When I first started blogging, everyone had a blogroll. I mean everyone. It was only natural to show some link love on your sidebar to people you enjoyed reading and people writing about similar topics.
Slowly, blogrolls began to disappear, to the point where they’re now pretty old skool. At first, it was just the lists of “random sites I love just ‘cuz” that were deleted to make space for other things on a sidebar. Then, we saw bloggers start to delete the “related blogs” lists from their sidebar, too. Some bloggers moved them to separate “links” pages. Other bloggers just deleted them completely.
Today, bloggers who use blogrolls are a dying breed. Why are people deleting them?
- They take up valuable space on a homepage. You could use that space for advertising, site navigation, links to your social media outposts, etc.
- You’re never going to have a list that includes everyone in your niche, so you run the risk of hurting feelings when you are choosing who to include.
- When you have a blogroll, it encourages people to email you and ask to trade links, even though their blog may not fit your site well (or at all).
- Blogrolls typically don’t get tons of clicks anyway. It depends on the niche, but people are more likely to click if you link with an explanation within your post.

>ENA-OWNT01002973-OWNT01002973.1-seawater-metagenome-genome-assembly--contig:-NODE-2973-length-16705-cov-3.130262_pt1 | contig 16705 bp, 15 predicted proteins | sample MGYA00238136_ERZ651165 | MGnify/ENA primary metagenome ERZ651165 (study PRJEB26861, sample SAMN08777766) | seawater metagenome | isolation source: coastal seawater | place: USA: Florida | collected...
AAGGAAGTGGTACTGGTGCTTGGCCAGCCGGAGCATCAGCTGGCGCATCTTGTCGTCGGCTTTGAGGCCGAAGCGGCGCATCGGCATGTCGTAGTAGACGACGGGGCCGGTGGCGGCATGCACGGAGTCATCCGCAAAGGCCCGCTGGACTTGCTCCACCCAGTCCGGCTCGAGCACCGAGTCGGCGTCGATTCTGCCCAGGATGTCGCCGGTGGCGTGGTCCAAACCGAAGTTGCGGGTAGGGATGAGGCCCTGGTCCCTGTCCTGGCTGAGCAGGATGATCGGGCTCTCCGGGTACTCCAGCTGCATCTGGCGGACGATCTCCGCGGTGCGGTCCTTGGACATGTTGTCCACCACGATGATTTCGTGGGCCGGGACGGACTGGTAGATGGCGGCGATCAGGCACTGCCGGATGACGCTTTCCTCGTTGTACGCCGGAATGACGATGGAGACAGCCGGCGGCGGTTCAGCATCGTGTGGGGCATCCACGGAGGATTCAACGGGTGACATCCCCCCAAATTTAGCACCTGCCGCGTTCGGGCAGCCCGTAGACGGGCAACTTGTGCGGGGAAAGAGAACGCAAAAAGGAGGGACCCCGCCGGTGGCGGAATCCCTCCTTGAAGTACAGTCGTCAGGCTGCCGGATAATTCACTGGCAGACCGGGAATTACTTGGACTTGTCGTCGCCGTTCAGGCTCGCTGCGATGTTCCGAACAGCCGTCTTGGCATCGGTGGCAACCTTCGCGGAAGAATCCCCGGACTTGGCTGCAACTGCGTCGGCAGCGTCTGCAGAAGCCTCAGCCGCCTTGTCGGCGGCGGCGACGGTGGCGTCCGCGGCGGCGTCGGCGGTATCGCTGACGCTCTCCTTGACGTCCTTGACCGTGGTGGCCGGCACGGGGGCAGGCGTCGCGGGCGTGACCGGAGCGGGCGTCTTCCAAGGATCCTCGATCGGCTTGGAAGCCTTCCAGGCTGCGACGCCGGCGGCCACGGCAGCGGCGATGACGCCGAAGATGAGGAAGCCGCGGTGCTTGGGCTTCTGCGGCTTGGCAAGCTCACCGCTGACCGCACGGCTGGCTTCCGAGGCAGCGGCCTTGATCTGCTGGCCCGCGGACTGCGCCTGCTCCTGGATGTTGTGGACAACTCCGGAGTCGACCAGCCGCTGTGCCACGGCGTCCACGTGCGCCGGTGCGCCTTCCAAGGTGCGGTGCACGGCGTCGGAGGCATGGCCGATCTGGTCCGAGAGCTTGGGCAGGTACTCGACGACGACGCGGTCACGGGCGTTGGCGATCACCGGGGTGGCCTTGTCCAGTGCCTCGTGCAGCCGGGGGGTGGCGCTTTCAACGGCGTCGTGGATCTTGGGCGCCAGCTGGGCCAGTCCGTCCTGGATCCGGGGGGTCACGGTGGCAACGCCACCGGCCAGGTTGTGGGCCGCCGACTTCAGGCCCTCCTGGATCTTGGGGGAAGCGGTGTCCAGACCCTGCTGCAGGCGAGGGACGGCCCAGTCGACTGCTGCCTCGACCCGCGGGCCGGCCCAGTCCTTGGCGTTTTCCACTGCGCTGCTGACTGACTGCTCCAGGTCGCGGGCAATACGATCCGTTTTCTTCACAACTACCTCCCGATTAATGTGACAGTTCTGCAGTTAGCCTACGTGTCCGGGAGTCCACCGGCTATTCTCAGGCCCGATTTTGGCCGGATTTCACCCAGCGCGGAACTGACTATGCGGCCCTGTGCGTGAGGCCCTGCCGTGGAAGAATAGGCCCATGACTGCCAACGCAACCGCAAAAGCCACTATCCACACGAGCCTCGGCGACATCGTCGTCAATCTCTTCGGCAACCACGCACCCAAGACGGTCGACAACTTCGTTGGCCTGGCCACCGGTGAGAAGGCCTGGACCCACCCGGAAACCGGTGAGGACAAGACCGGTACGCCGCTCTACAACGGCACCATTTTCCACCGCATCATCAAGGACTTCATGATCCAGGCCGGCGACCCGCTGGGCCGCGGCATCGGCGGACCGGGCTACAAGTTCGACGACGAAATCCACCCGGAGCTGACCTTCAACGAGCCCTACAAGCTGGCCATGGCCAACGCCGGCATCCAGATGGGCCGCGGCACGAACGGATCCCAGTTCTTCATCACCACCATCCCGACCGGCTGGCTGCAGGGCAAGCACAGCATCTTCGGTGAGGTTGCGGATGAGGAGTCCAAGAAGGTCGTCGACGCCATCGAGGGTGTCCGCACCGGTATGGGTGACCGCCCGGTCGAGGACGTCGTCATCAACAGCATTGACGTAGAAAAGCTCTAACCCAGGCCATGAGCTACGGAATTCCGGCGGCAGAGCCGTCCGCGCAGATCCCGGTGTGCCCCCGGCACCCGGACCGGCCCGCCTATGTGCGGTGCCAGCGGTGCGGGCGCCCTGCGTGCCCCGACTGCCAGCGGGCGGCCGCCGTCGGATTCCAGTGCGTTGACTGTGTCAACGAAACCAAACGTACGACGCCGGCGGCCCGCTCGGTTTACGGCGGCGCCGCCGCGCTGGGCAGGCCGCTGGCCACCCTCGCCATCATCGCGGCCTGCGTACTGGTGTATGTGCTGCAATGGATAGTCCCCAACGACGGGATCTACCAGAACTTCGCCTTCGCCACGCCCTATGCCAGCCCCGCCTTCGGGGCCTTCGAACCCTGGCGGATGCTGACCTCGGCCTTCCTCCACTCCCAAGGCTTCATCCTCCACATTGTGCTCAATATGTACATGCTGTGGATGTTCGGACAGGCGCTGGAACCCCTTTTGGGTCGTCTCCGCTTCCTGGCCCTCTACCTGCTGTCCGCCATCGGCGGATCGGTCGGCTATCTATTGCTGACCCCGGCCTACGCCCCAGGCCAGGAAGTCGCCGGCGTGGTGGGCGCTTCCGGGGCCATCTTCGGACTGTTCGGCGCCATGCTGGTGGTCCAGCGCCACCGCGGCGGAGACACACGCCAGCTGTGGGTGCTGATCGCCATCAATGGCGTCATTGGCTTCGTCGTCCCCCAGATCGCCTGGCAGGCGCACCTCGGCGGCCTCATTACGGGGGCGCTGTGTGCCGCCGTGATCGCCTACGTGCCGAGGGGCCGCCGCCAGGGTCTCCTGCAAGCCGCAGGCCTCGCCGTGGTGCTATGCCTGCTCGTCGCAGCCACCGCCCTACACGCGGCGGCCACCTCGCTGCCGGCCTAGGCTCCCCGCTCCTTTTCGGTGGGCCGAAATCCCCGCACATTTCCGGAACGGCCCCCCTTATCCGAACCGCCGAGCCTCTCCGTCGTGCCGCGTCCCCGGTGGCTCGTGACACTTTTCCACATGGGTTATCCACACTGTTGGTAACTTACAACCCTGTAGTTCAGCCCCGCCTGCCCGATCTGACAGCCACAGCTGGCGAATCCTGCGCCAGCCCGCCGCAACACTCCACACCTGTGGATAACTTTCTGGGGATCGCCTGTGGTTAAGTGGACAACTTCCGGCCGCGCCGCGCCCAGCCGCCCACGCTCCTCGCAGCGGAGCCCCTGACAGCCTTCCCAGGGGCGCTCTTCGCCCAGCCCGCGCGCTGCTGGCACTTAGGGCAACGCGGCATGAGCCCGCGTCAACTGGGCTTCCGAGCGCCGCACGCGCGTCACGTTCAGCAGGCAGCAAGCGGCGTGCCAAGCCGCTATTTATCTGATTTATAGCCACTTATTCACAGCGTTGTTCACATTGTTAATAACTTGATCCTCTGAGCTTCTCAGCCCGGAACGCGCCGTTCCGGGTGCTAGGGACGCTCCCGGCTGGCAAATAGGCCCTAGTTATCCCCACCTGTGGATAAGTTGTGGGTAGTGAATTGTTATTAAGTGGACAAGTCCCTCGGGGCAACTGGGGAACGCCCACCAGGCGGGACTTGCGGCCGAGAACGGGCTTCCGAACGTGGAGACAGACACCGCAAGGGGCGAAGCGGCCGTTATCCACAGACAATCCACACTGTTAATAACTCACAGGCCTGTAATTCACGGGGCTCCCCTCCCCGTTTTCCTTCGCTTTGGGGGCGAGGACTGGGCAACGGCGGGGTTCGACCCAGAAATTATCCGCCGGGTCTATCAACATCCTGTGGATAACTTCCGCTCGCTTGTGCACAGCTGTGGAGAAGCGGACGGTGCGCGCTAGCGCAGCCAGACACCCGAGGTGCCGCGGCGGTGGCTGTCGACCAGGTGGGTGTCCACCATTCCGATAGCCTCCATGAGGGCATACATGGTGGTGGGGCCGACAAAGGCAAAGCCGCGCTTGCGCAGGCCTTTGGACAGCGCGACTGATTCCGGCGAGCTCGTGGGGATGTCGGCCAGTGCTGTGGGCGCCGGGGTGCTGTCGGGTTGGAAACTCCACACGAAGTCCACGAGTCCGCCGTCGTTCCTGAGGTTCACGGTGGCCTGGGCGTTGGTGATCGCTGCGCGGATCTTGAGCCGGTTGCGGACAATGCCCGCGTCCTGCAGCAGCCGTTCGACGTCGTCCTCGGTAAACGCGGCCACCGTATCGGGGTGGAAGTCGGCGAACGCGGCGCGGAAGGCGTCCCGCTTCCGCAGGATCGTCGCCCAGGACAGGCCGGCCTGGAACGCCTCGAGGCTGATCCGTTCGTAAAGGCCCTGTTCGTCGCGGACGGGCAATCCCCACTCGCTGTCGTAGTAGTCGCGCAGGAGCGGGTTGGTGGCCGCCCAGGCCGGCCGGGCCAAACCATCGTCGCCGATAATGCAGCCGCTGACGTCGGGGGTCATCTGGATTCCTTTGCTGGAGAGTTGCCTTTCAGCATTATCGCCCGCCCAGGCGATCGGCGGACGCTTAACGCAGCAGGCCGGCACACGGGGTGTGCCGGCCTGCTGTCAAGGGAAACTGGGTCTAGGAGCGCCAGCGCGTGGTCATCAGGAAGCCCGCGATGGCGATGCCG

- It takes time to maintain a blogroll, since you have to constantly check for broken links and update it when bloggers move or stop blogging.
That’s a lot of negativity about blogrolls! I’m pretty traditional, though – I still like to see them on sites, even if they aren’t the traditional long list of links. On After Graduation, I have my links in the footer so they’re still there, but out of the way. I support the use of a links page, too. Since I gave you a bunch of reasons why blogrolls suck, I’ll also give you some reasons why you should consider keeping yours:
- They give your readers more resources, and more is always better!
- It’s a way to show someone that you appreciate their site and the work they do there.
- People will email you to offer link exchanges, and when they do, you can offer them advertising rates instead. I’ve actually picked up a few advertisers this way in the past on other blogs.
- It makes your site seem more user-friendly and less commercial. Readers see it as a look into who you are and what you read on a daily basis.
- If you use a feed plugin to display their last post, you’re adding content to your blog, making it more valuable to readers.
I support some bloggers’ decisions to remove their list of links. I think it looks especially bad when you have a huge list of 100+ links on your sidebar. Even if they are all related to your niche in someway, do you really think they’re all high-quality? Do all the links still work? Do readers click through all of them? Probably not on all accounts.
Your turn – do you have a blogroll on your site? Why or why not?
Allison Boyer is a writer for BWE’s blog and the owner/manager of After Graduation. Using the term “old skool” in this post made immediately turn on her I Love the 90s iTunes playlist. Word to your mother.